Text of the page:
In this paper, we propose a robust real-time head tracking algorithm using a pan-tilt-zoom camera. In the algorithm, the shape of the head is assumed as an ellipse and a model color histogram is acquired in advance. Then, in the first frame, a user defines the position and scale of a head. In the following frame, we consider the ellipse selected in the previous frame as the initial position, and apply the mean-shift procedure to move the position to the target center where the color histogram similarity to the reference one is maximized. Here, the reference color histogram is adaptively updated from the model color histogram by using the one in the previous frame. Then, by using gradient information, the position and scale of the ellipse are further refined. Large background motion often makes the initial position not converge to the target position. To alleviate this problem, we estimate a reliable initial position by compensating the background motion. Here, to reduce the computational burden of motion estimation, we use the vertical and horizontal 1-D projection dataset. Extensive experiments show that a head is well tracked even when a person moves fast and the scale of the head changes drastically.
To navigate a colon lumen, a proper camera path should be generated prior to the navigation. Conventional path-planning algorithms try to find an accurate and robust centerline by assuming that a centerline of colon lumen is the best choice for camera path. For efficient and reliable navigation, however, the centerline may not minimize unobservable area from the camera path. In this paper, we first define a new coverage measure reflecting the temporal visibility. And based on this measure, a fast and efficient path-planning algorithm is proposed to increase the visibility coverage. The proposed algorithm first simplifies the object surface using the centerline determined. Then, camera view positions and directions are estimated to maximize the observable surface. Simulation results prove that the proposed algorithm provides a better coverage rate than the conventional one without a significant increase of additional computation.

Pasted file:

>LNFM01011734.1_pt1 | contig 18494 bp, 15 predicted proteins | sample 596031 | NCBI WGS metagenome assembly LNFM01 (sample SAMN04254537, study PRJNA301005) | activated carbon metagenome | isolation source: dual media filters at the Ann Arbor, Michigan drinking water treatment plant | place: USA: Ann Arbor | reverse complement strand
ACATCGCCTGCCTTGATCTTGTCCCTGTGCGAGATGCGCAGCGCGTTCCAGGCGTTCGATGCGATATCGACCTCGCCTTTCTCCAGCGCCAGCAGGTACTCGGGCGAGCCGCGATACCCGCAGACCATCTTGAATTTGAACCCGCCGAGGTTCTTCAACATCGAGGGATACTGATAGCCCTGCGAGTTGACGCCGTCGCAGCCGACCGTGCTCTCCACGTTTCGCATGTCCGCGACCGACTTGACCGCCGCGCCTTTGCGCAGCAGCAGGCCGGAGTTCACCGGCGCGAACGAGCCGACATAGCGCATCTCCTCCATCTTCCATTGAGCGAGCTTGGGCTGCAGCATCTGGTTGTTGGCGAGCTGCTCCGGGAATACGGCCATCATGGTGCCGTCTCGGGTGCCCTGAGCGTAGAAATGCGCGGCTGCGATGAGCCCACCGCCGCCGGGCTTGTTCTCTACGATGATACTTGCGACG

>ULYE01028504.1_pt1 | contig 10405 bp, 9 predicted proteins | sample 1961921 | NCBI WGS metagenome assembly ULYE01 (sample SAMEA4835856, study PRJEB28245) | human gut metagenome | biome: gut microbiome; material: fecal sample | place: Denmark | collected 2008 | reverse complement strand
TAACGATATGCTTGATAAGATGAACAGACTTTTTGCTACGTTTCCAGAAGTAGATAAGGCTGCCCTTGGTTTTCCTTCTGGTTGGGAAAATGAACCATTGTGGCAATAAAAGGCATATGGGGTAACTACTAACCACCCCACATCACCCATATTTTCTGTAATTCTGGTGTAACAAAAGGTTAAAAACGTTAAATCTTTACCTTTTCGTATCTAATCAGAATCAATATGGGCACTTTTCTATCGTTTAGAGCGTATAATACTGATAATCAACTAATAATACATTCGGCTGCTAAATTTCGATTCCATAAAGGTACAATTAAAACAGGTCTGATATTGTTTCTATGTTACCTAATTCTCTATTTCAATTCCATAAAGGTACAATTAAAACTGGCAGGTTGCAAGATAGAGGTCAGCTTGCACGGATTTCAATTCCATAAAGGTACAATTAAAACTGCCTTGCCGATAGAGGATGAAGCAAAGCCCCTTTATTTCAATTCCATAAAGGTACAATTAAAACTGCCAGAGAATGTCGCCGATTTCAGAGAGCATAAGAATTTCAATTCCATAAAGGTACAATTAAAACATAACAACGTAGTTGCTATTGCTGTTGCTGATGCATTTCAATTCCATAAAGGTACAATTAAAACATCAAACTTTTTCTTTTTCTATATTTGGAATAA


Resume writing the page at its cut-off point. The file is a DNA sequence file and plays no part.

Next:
Virtual colonoscopy is a computerized procedure to examine colonic polyps from a CT data set. To automatically fly through a long and complex-shaped colon with a virtual camera, we propose an efficient method to simultaneously generate view-positions and view-directions. After obtaining a 3-D binary colon model, we find an initial path that represents rough camera directions and positions along it. Then, by using this initial path, we generate control planes to find a set of discrete view-positions, and view planes to obtain the corresponding view-directions, respectively. Finally, for continuous and smooth navigation, the obtained view-positions and directions are interpolated using the B-spline method. Here, by imposing a constraint to control planes, penetration and collision can be avoided in the interpolated result. Effectiveness of the proposed algorithm is examined via computer simulations using the several phantoms to simulate the characteristics of human colon, namely, high-curvatures and complex structure. Simulation results show that the algorithm provides the view-positions and view-directions suitable for covering more 3-D surface area in the navigation. Also, prospective results are obtained for human colon data with a high processing speed of less than 1 minute with a 2 GHz standard PC.